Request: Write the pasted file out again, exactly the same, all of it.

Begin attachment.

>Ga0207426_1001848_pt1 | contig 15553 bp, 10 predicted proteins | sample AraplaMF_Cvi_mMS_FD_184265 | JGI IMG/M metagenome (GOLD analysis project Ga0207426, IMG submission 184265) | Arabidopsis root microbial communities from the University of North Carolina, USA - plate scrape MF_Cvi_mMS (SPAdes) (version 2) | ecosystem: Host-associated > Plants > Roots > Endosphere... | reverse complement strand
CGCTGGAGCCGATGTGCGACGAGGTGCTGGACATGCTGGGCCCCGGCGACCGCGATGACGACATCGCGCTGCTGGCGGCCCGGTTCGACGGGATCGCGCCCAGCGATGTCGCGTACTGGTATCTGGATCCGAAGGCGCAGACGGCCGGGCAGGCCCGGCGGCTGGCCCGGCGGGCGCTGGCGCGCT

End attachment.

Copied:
>Ga0207426_1001848_pt1 | contig 15553 bp, 10 predicted proteins | sample AraplaMF_Cvi_mMS_FD_184265 | JGI IMG/M metagenome (GOLD analysis project Ga0207426, IMG submission 184265) | Arabidopsis root microbial communities from the University of North Carolina, USA - plate scrape MF_Cvi_mMS (SPAdes) (version 2) | ecosystem: Host-associated > Plants > Roots > Endosphere... | reverse complement strand
CGCTGGAGCCGATGTGCGACGAGGTGCTGGACATGCTGGGCCCCGGCGACCGCGATGACGACATCGCGCTGCTGGCGGCCCGGTTCGACGGGATCGCGCCCAGCGATGTCGCGTACTGGTATCTGGATCCGAAGGCGCAGACGGCCGGGCAGGCCCGGCGGCTGGCCCGGCGGGCGCTGGCGCGCT